"Pray to Jesus" is a good song to kick off Brandy Clark's debut solo album, 12 Stories. Like the tracks that follow, it's from distinctly female point of view with touches of levity underlying real issues of family and livelihood. “Don’t want to be buried in debt or in sin/ So we pray to Jesus and we play the lotto/ Cause there ain’t but two ways we can change tomorrow.”
Clark's songwriting has made it big in country already, with writing credits for Reba McEntire, Sheryl Crow, and Miranda Lambert. But if you had any doubt about her writing, it shines on this album, especially when it comes to nuanced lives of women.
In “Crazy Women,” Clark cleverly takes on the gendered “crazy ex” trope by wryly profiling a hapless guy who "cheats and lies, then plays the victim/ He don't know why they always seem to pick him" and positing "Crazy women are made by crazy men." The track "What'll Keep Me Out of Heaven" is a first-person account of a woman approaching a hotel to meet a man for a tryst, questioning her actions through the whole song ("He's some stranger's husband and I'm some stranger's wife"). In songs with a similar formula, there's usually a "twist" where the narrator has a change of heart (during an emotional key change, natch) to “do the right thing,” even if it means going back to a loveless marriage. But here the song simply fades away and we’re left not knowing the woman's final decision.
What’s refreshing about her songs is that they go beyond monolithic gender stereotypes and a wider range of emotions and realities than your average Taylor Swift album. It should come as no surprise that Clark has collaborated with Kacey Musgraves, another country artist pushing boundaries in country writing (and also singing about weed). Clark co-wrote Musgraves's "Follow Your Arrow" and joins Chely Wright as one of the few openly gay country artists.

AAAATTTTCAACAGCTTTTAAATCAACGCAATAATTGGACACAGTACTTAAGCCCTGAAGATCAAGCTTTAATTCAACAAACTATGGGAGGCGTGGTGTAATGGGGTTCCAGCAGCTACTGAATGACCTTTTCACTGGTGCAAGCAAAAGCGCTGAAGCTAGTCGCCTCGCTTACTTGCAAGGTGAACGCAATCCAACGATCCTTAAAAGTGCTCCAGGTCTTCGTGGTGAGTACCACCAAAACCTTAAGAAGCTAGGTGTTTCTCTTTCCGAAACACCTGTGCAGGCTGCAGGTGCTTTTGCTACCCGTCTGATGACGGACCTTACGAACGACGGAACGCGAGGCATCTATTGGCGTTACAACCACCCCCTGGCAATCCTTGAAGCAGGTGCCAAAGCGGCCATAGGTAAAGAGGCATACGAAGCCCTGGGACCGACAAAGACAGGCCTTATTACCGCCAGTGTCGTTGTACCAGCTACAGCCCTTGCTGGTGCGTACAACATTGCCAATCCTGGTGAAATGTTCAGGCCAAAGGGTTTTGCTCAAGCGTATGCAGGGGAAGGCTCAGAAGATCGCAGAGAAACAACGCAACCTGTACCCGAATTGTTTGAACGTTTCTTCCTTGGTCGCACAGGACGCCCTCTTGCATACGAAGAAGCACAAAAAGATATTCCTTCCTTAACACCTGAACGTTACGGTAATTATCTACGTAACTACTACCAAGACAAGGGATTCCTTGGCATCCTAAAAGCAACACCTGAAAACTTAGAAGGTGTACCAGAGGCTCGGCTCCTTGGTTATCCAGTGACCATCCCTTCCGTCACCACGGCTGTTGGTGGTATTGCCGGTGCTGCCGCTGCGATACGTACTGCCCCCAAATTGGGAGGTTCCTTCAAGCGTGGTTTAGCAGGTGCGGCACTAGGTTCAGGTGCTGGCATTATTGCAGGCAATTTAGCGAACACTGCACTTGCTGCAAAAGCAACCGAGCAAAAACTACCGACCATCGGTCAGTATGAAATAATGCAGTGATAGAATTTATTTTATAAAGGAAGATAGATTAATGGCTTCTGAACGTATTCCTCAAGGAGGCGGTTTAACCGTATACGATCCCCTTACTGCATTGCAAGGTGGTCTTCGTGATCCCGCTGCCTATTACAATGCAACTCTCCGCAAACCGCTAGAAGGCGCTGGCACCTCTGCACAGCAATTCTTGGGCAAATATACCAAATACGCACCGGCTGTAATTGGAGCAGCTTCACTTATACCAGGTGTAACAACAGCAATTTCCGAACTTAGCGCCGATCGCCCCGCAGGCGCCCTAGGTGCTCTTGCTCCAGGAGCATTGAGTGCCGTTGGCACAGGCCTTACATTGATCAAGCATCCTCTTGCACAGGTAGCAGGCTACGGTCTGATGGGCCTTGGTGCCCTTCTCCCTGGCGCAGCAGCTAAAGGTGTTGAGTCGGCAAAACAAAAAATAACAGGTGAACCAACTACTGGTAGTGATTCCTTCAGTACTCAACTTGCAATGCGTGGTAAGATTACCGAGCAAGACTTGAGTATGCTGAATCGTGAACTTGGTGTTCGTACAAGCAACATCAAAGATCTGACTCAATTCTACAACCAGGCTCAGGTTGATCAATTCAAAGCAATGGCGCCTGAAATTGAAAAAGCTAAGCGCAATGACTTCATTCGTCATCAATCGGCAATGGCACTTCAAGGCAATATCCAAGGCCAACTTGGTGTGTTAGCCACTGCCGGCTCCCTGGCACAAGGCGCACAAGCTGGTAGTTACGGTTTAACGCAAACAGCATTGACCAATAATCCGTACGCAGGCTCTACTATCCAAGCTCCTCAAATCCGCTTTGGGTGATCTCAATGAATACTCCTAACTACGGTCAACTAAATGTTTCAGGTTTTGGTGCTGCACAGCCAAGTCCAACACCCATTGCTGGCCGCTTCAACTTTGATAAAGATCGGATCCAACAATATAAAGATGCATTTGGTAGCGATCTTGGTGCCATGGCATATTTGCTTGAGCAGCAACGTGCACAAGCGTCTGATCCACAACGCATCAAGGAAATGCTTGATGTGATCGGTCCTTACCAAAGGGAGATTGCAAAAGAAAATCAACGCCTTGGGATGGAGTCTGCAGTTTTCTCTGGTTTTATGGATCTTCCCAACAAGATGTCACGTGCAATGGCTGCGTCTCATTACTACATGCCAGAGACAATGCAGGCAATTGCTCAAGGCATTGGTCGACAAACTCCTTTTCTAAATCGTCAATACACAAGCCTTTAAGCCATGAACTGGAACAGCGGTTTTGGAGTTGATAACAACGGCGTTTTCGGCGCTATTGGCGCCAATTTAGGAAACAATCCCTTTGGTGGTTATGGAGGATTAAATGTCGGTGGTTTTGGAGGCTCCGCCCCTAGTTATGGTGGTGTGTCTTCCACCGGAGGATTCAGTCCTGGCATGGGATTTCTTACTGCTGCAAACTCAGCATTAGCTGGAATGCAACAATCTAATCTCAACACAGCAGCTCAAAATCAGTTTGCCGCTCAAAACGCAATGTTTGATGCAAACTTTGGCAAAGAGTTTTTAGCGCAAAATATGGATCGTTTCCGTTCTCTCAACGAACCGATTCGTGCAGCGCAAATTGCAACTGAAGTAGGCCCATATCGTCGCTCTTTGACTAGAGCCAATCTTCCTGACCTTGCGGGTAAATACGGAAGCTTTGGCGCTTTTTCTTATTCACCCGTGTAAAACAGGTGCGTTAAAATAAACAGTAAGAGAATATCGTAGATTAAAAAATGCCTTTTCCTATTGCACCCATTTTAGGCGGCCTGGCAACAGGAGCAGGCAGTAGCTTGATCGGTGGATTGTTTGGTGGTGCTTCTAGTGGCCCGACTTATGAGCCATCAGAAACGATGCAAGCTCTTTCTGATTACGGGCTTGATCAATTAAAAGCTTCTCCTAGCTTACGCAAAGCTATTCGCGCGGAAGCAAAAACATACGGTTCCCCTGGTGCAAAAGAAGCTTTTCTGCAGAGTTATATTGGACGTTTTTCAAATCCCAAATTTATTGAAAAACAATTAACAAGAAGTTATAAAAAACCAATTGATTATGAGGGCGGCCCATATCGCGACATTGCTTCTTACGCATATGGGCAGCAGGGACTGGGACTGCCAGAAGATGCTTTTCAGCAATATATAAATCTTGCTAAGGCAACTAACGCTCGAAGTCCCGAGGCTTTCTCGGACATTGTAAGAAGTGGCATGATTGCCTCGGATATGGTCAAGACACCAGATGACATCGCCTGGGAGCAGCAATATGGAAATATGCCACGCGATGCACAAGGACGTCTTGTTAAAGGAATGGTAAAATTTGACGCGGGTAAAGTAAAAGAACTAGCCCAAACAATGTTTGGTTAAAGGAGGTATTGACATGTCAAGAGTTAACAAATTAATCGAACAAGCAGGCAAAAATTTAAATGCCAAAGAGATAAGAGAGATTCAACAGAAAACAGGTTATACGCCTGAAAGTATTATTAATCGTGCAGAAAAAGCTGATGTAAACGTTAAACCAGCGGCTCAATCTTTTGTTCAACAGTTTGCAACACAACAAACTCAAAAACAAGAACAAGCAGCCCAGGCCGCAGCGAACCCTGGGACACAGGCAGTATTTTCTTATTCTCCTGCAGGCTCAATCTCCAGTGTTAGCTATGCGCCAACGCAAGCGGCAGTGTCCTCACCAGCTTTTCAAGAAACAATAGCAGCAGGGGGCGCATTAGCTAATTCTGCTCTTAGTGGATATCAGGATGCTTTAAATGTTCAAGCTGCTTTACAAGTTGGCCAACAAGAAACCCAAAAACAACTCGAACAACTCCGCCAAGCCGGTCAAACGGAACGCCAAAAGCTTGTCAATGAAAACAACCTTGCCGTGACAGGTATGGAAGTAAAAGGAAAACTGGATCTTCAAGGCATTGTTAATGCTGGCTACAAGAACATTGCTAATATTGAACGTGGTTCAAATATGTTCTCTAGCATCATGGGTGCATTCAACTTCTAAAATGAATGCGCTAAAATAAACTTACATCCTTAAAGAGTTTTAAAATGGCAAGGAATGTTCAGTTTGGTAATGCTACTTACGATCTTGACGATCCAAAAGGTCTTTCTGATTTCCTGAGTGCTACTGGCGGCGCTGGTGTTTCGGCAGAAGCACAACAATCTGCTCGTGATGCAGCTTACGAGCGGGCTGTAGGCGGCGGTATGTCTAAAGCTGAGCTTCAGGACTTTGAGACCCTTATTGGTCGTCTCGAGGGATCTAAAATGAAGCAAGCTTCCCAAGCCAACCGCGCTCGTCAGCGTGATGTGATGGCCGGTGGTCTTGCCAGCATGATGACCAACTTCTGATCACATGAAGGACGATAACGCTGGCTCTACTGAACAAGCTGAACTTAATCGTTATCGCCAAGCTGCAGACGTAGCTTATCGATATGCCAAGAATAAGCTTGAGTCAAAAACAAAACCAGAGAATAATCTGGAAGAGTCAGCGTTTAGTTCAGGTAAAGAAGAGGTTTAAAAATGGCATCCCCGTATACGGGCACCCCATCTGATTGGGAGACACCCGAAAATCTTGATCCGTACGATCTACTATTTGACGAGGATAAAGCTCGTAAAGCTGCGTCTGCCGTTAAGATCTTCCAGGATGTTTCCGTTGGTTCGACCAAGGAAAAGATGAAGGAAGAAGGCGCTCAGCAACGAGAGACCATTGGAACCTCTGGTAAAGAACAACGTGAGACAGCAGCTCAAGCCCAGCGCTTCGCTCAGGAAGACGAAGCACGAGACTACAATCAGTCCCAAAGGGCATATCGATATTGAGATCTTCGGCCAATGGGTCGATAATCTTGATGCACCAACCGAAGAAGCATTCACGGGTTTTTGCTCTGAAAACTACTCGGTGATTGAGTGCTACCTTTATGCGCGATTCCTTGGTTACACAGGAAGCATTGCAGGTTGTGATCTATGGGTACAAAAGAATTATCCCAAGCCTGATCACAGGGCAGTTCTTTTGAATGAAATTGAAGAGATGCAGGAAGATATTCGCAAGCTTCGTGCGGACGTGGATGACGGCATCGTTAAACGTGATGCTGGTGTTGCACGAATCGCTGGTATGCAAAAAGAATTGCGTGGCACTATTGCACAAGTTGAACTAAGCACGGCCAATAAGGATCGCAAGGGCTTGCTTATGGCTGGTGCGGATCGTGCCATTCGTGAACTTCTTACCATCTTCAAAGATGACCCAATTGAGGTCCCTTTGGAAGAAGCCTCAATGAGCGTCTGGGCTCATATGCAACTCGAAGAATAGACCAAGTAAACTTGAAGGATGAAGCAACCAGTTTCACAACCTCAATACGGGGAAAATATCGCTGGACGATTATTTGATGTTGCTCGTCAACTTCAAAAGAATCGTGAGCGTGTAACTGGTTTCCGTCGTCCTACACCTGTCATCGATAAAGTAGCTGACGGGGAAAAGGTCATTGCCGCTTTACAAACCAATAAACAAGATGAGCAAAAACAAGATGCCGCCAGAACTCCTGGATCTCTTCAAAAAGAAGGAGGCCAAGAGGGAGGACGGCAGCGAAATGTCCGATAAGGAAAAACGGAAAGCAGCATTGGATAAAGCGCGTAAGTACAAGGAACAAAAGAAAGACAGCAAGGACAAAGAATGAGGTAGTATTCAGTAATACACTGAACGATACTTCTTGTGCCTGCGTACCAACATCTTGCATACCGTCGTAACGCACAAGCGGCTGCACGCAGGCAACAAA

Her songs are, as the title suggests, like short stories center about flawed, imperfect (that is, realistic) women—there’s the one who calmly goes through the motions of divorce, the one who’s insecure about her partner's beautiful ex, or any of the heavily medicated characters in “Take a Little Pill.” And like any good short story, she uses a smart economy of language—see: the punchy opening line of “Crazy Women” (“Who'd a guess/ that Aquanet/ could start a fire/ with a single cigarette”), all with the sensibility of a Top 40 country song with catchy riffs and sing-along choruses. The final track, “Just Like Him,” is the album’s most devastating, where a woman comes to term with loving a hurtful, possibly abusive man—a man a lot like her father.
"Get High" is the Feminine Mystique meets "Roll Me Up and Smoke Me When I Die," about a housewife who lights up alone in her kitchen to get by. The smart lyrics and easy tempo keep the song centered and solid instead of veering into novelty. In fact, it’s the single “Stripes,” about a woman whose concern with appearances is the only thing keeping her out of jail, is her goofiest. “Illegitimate Children"—a song less about offspring and more about drunk hook-ups—seems like a missed opportunity to discuss birth control, given Clark’s subtle approach to politics.
Whether you've been waiting like someone like Clark for a while or just enjoy good songwriting, pick up 12 Stories near you!
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